However, alternative to a gauge is either to guess, or to find a cheap gauge
    somewhere which gives an approximate reading. Some years ago, Schwalbe tubes
    came with a small plastic pressure gauge which does for field use.



    - Nigel


    --
    Nigel Cliffe,
    Webmaster at http://www.2mm.org.uk/
     
  4. [email protected] (Paul) wrote:
    |
    | I want to get a mini pump to take in my saddlebag, but there are so many choices
    | available at wiggle, I've no idea which one to pick.
    |
    | I'm quite happy with a hand one (as opposed to CO2), provided they work!
    |
    | I'll need one that can pump up to 110psi on a 26 x 1" tyre.
    |
    | Also, how do you get the correct pressure if the pump does not have a gauge?
    | Wiggle don't seem to stock separate gauges.
    |
    | Can anyone make a recommendation?

    I like the Topeak Master Blaster Mini With Guage I got recently. I
    haven't tried beyond 80psi but the resistance wasn't much at that
    pressure. I do find a gauge essential having got used to one (it used to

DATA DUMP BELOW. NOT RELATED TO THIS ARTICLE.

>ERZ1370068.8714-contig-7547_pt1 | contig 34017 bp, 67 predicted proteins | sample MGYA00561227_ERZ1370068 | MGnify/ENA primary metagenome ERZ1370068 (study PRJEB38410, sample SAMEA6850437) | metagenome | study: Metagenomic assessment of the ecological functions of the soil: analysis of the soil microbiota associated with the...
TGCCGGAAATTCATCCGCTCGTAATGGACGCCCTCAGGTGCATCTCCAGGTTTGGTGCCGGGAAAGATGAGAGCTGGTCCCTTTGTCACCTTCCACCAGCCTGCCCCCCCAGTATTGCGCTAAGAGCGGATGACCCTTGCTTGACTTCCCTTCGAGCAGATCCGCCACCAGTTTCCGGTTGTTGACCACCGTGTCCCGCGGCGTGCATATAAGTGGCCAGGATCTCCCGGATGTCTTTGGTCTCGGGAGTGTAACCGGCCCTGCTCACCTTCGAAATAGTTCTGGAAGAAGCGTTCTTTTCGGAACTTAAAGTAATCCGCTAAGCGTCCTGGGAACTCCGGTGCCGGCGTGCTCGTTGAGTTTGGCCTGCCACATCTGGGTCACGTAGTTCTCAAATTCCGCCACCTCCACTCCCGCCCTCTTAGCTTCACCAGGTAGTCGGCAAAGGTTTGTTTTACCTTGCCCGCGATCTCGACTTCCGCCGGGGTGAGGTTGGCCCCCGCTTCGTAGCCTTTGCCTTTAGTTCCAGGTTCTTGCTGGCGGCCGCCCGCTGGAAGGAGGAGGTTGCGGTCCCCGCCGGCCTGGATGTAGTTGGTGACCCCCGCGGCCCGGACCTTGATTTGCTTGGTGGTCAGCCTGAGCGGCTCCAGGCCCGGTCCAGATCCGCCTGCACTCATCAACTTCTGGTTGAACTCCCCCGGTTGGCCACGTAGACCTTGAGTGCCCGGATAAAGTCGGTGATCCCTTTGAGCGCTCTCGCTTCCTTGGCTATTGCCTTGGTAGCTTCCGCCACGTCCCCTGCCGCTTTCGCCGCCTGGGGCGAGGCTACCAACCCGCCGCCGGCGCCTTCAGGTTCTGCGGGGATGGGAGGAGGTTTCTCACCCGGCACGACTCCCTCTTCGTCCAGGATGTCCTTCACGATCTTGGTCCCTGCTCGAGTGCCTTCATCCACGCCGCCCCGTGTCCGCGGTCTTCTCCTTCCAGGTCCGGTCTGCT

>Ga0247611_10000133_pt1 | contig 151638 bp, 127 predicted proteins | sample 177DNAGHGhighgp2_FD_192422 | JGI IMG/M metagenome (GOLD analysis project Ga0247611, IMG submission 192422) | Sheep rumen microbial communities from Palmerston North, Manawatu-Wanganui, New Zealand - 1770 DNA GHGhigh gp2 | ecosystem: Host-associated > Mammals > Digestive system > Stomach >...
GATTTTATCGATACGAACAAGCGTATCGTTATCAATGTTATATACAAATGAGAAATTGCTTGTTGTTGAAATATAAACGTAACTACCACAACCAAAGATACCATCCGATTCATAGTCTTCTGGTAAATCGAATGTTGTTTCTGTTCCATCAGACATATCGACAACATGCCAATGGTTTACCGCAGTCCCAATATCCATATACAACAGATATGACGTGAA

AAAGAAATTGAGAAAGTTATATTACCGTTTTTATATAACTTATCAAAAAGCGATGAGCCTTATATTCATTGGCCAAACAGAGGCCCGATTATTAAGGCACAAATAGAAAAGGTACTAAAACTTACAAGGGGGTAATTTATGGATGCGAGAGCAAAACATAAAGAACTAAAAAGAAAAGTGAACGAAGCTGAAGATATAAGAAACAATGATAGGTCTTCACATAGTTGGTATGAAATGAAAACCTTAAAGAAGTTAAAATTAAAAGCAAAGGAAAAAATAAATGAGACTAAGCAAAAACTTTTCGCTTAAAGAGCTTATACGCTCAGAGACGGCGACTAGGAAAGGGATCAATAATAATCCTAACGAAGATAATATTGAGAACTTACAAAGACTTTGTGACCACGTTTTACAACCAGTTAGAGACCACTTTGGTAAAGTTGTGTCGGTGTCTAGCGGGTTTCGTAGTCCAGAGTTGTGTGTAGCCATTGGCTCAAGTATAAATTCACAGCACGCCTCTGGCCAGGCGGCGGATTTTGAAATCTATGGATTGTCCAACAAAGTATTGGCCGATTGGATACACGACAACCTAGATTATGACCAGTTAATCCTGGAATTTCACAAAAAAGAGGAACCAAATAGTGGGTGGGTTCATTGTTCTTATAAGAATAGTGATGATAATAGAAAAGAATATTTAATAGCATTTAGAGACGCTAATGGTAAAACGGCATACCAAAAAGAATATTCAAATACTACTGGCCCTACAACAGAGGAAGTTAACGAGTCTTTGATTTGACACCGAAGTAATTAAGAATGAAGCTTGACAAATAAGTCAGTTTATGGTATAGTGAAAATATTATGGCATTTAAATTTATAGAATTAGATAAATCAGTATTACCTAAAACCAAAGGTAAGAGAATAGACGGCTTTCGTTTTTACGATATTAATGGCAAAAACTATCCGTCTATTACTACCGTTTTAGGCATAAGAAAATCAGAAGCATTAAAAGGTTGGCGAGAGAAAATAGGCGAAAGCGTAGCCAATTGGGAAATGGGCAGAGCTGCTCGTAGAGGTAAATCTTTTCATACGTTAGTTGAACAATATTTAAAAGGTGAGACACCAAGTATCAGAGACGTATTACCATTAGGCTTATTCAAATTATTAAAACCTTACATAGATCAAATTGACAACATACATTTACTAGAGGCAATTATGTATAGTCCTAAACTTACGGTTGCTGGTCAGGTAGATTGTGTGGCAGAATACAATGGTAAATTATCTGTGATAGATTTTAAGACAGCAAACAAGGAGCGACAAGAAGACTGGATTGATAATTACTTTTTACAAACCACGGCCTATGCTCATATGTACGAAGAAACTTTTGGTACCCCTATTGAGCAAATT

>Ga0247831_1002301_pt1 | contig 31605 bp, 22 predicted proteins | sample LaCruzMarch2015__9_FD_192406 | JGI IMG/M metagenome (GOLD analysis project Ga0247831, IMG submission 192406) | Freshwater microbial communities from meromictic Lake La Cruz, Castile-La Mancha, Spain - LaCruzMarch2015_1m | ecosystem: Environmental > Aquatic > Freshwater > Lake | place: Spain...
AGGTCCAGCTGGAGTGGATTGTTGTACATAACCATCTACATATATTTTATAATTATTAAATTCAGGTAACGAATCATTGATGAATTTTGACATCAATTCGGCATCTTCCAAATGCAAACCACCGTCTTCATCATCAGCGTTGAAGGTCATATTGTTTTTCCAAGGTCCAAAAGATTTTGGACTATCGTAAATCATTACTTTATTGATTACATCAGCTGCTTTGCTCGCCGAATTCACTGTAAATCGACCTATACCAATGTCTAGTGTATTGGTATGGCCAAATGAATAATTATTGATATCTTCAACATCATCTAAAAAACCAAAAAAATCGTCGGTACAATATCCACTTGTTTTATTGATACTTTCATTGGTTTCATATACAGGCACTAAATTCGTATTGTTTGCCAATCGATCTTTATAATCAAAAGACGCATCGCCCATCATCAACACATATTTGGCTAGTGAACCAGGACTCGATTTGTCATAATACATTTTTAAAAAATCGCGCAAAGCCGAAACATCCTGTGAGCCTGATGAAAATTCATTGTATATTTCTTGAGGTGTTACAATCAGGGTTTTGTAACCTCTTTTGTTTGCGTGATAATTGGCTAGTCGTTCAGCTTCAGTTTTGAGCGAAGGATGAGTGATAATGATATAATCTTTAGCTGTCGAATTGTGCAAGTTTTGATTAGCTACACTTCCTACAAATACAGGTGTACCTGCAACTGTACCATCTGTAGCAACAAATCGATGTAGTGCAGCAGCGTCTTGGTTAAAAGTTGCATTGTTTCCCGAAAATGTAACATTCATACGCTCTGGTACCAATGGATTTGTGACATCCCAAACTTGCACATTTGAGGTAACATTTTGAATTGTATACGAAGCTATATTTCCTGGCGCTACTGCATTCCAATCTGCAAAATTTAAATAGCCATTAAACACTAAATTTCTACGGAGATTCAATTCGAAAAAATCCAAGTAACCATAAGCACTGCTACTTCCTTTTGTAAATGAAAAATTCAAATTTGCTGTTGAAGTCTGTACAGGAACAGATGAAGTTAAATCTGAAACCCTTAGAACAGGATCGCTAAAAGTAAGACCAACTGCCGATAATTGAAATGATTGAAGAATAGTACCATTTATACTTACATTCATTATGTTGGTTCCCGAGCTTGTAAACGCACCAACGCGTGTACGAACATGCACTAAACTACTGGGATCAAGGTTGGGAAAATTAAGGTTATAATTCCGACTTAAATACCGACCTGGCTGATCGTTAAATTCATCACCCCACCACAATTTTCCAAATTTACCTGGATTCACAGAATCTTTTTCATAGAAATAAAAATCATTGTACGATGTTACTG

"until you can't pump any more"). I may even have bought it in H*lf*rds
    for less than the Wiggle price.

    I did get into a mental pretzel worrying about it reading non-zero out
    of the box, in fact there isn't a zero on the dial, until I remembered
    it should read 14psi out of the box (at STP natch).

    --
    Patrick Herring, http://www.anweald.co.uk/ph
     
  5. Most of the car pressure gauges I've seen stop at around 60 psi.

    OTOH, most LBSs I've seen sell bicycle pressure gauges.
     
  6. Jim Price

    Jim Price Guest

    Patrick Herring wrote:
    > I
    > haven't tried beyond 80psi but the resistance wasn't much at that
    > pressure. I do find a gauge essential having got used to one (it used to
    > "until you can't pump any more").


    I've found all the mini pumps I've had to use in anger only reach about
    90psi by the time you get to "until you can't pump any more" (hence the
    anger?). I've not tried every mini pump though.

    JimP
     
  7. Pete Biggs

    Pete Biggs Guest